NBC's Chuck Todd got a lot of heat for suggesting on MSNBC's Morning Joe that it wasn't right to blame the media for public misperceptions of the Affordable Care Act (aka Obamacare). The real trouble was lousy "messaging" by the White House.
That struck people as a journalist basically saying that it wasn't the job of the press to intervene to correct distortions. Of course, Todd said that wasn't what he meant, but it was interesting to see NBC's Meet the Press host David Gregory try to take a different approach. Unfortunately, his attempted factcheck didn't really clarify much.
During a discussion on the September 22 show, one guest, Democrat Rep. Barbara Lee, said this:
We have children who now receive healthcare who could not receive healthcare prior to this because of preexisting conditions; we have millions of young people who are still on their parents' health insurance plans who would not be on those plans. We have over 100 million people now who will not be jammed out of their insurance because of the fact that they exhaust their benefits.
Rep. Marsha Blackburn, a Republican, had a very different impression of the law:
Seven million more individuals will lose employer-provided insurance, and that's according to the CBO, because of Obamacare. Look at the thousands–we've got over 300 companies that have altered, changed or reduced health benefits because of Obamacare. And that is hundreds of thousands of uninsured lives. We have 21.3 million Americans who are either un- or underemployed.
The disagreement continued. Lee said insurance premiums were going down. Blackburn said no, in fact they're going up–"through the roof," as she put it.
At this point, Gregory intervened, ready to give viewers some facts.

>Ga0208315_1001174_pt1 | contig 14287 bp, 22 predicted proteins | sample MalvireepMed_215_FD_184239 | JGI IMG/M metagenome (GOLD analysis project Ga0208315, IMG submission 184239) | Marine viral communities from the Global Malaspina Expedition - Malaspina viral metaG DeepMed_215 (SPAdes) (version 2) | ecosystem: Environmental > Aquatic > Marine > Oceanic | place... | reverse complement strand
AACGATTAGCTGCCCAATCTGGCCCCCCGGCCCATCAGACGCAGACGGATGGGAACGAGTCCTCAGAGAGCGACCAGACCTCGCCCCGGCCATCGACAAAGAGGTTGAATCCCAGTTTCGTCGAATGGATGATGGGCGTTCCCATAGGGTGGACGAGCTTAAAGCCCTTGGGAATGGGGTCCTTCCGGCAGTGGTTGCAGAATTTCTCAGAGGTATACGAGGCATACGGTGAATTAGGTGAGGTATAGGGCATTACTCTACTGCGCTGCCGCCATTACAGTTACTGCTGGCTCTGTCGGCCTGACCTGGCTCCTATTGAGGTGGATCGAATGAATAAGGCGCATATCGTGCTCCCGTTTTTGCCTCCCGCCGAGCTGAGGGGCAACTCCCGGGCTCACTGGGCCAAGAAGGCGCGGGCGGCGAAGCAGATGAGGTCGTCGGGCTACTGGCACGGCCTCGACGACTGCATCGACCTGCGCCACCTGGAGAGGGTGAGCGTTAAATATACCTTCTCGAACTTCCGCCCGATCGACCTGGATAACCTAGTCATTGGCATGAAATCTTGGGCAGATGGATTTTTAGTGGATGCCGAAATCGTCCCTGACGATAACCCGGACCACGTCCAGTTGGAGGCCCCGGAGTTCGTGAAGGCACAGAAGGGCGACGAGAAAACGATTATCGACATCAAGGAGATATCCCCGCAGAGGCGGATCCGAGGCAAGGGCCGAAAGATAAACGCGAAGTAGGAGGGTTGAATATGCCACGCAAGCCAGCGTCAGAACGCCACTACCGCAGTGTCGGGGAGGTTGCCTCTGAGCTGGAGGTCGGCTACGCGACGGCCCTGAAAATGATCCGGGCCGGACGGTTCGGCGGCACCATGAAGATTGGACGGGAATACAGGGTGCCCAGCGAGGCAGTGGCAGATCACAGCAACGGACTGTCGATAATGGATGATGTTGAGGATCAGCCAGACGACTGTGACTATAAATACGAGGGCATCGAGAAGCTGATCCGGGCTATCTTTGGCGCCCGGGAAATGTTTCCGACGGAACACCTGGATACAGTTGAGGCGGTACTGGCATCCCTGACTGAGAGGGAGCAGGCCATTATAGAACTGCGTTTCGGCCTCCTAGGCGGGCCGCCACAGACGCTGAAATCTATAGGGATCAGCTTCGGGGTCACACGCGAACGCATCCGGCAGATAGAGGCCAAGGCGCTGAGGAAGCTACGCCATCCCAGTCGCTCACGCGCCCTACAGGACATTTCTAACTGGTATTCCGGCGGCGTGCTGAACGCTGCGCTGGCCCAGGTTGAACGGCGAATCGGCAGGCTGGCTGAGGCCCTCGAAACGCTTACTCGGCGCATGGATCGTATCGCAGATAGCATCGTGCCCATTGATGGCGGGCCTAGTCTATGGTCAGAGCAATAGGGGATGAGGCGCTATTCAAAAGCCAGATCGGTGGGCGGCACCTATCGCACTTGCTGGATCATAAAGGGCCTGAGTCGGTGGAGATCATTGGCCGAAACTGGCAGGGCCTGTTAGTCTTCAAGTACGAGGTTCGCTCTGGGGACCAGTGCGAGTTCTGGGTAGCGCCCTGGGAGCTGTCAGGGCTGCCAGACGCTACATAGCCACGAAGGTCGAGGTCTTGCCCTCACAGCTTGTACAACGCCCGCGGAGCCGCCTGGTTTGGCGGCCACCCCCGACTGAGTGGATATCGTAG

Let me inject a point of fact here. There is a lot of confusion, and we've done some checking on this as well. Even the issue of premiums, they have gone up in some states; they're coming down in other states, if they have exchanges. I mean, you know full well it depends on who the governor is.
If you're governor of Florida, you're inimical to the Affordable Care Act, you're going to make it more difficult, the Feds have to come in and do it. In New York, Democratic governor, they're having an easier time of it. So it really does matter where you are, but there is confusion, Senator Lee, to your point, and to your opposition.
This is not exactly helpful. Blackburn was making some specific claims–like alluding to a CBO report about 7 million workers losing coverage. That sounds bad–but, as some outlets have pointed out, the idea is that many such workers will get coverage through the exchanges.
Now, it's not easy to referee a debate over the cost of insurance premiums. They've increased substantially over the past several years; Obamacare defenders are often arguing that the increases are due to the law, but that could be a stretch.
As Factcheck.org noted (9/16/13), a fairly well-known study by the Rand Corporation found no evidence that rates would increase on the individual market. The report found some states where individual market premiums would increase–but, as Factcheck.org reported, "average out-of-pocket costs would be unchanged or decline for all states once tax credits are factored in." The study was written up under the headline "Study: Obamacare Rate Concerns 'Overblown.'" So between the two claims–rates are coming down or skyrocketing–there seems to be more evidence for the former than the latter.
Gregory's fact intervention continued:
Here are some of the headlines this week, a couple pro, a couple con here. Reuters: "Cleveland Clinic Announces Job Cuts to Prepare for Obamacare." Bloomberg: "GE, IBM Ending Retiree Health Plans in an Historic Shift." USA Today: "Healthcare for 100 Bucks a Month? Yes, Really, That Is Possible." The South Florida Sun-Sentinel: "Obamacare Cuts Costs."
So there is vulnerability because it is unpopular, but there is not a fact pattern that you can say is a singular fact pattern in terms of the impact of Obamacare yet.
Well, a string of random headlines is not helpful at all. The first story, for instance, is about unspecified job cuts at a major provider of healthcare services. The point seemed to be to find an equal number of "good news" and "bad news" stories.
Gregory's right that there's no "singular fact pattern" when it comes to the healthcare law. There are some obvious facts, like the ones Barbara Lee cited about pre-existing conditions and children being covered on their parents' plans.
But it's hard not to see Gregory's comments as part of a larger media trend, where factchecking is reduced to the act of saying that everyone's got a point. That's "balance," but it's not very helpful.